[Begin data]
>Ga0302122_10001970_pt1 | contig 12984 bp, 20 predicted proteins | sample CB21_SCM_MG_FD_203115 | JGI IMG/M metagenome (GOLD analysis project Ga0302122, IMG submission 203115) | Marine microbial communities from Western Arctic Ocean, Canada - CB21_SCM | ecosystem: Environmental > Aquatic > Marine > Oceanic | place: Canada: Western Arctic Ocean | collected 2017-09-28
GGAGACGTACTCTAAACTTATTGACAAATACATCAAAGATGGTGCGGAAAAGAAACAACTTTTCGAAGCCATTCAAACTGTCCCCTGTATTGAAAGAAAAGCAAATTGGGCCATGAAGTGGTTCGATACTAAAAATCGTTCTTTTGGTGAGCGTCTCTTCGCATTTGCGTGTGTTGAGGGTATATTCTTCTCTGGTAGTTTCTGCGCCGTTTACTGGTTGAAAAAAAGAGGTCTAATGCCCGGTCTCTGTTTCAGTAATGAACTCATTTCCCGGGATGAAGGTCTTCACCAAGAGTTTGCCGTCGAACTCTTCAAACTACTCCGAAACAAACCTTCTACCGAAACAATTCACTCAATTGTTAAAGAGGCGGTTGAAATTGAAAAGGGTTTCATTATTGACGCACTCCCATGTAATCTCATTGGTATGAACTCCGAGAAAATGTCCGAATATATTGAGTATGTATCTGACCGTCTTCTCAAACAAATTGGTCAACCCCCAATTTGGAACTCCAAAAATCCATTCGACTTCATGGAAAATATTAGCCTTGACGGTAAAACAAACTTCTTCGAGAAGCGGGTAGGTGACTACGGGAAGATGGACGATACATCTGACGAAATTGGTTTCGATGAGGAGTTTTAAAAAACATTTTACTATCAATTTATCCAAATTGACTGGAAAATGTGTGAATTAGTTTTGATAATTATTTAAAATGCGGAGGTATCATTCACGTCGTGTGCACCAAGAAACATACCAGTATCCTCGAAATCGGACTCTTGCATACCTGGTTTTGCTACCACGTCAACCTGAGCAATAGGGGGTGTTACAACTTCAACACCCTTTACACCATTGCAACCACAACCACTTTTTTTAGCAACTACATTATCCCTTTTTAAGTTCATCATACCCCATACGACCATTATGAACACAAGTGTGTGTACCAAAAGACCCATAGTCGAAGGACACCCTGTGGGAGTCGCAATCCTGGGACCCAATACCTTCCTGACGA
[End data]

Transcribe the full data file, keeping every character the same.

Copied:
>Ga0302122_10001970_pt1 | contig 12984 bp, 20 predicted proteins | sample CB21_SCM_MG_FD_203115 | JGI IMG/M metagenome (GOLD analysis project Ga0302122, IMG submission 203115) | Marine microbial communities from Western Arctic Ocean, Canada - CB21_SCM | ecosystem: Environmental > Aquatic > Marine > Oceanic | place: Canada: Western Arctic Ocean | collected 2017-09-28
GGAGACGTACTCTAAACTTATTGACAAATACATCAAAGATGGTGCGGAAAAGAAACAACTTTTCGAAGCCATTCAAACTGTCCCCTGTATTGAAAGAAAAGCAAATTGGGCCATGAAGTGGTTCGATACTAAAAATCGTTCTTTTGGTGAGCGTCTCTTCGCATTTGCGTGTGTTGAGGGTATATTCTTCTCTGGTAGTTTCTGCGCCGTTTACTGGTTGAAAAAAAGAGGTCTAATGCCCGGTCTCTGTTTCAGTAATGAACTCATTTCCCGGGATGAAGGTCTTCACCAAGAGTTTGCCGTCGAACTCTTCAAACTACTCCGAAACAAACCTTCTACCGAAACAATTCACTCAATTGTTAAAGAGGCGGTTGAAATTGAAAAGGGTTTCATTATTGACGCACTCCCATGTAATCTCATTGGTATGAACTCCGAGAAAATGTCCGAATATATTGAGTATGTATCTGACCGTCTTCTCAAACAAATTGGTCAACCCCCAATTTGGAACTCCAAAAATCCATTCGACTTCATGGAAAATATTAGCCTTGACGGTAAAACAAACTTCTTCGAGAAGCGGGTAGGTGACTACGGGAAGATGGACGATACATCTGACGAAATTGGTTTCGATGAGGAGTTTTAAAAAACATTTTACTATCAATTTATCCAAATTGACTGGAAAATGTGTGAATTAGTTTTGATAATTATTTAAAATGCGGAGGTATCATTCACGTCGTGTGCACCAAGAAACATACCAGTATCCTCGAAATCGGACTCTTGCATACCTGGTTTTGCTACCACGTCAACCTGAGCAATAGGGGGTGTTACAACTTCAACACCCTTTACACCATTGCAACCACAACCACTTTTTTTAGCAACTACATTATCCCTTTTTAAGTTCATCATACCCCATACGACCATTATGAACACAAGTGTGTGTACCAAAAGACCCATAGTCGAAGGACACCCTGTGGGAGTCGCAATCCTGGGACCCAATACCTTCCTGACGA